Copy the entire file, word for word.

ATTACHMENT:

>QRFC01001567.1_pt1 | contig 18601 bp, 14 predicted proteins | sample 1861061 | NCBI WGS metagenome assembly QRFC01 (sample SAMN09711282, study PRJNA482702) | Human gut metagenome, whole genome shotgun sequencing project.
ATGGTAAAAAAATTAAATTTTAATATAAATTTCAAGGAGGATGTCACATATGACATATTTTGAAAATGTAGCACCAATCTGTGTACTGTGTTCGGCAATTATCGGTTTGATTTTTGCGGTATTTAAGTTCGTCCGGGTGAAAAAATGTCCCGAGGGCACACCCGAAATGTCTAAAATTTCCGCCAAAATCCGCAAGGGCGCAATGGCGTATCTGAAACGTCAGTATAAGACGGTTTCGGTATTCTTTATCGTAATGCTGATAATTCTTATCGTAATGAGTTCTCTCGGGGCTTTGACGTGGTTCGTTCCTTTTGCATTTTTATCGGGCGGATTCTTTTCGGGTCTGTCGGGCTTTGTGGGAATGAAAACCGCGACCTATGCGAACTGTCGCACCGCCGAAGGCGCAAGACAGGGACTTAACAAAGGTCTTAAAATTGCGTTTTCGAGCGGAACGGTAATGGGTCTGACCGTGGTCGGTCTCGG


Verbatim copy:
>QRFC01001567.1_pt1 | contig 18601 bp, 14 predicted proteins | sample 1861061 | NCBI WGS metagenome assembly QRFC01 (sample SAMN09711282, study PRJNA482702) | Human gut metagenome, whole genome shotgun sequencing project.
ATGGTAAAAAAATTAAATTTTAATATAAATTTCAAGGAGGATGTCACATATGACATATTTTGAAAATGTAGCACCAATCTGTGTACTGTGTTCGGCAATTATCGGTTTGATTTTTGCGGTATTTAAGTTCGTCCGGGTGAAAAAATGTCCCGAGGGCACACCCGAAATGTCTAAAATTTCCGCCAAAATCCGCAAGGGCGCAATGGCGTATCTGAAACGTCAGTATAAGACGGTTTCGGTATTCTTTATCGTAATGCTGATAATTCTTATCGTAATGAGTTCTCTCGGGGCTTTGACGTGGTTCGTTCCTTTTGCATTTTTATCGGGCGGATTCTTTTCGGGTCTGTCGGGCTTTGTGGGAATGAAAACCGCGACCTATGCGAACTGTCGCACCGCCGAAGGCGCAAGACAGGGACTTAACAAAGGTCTTAAAATTGCGTTTTCGAGCGGAACGGTAATGGGTCTGACCGTGGTCGGTCTCGG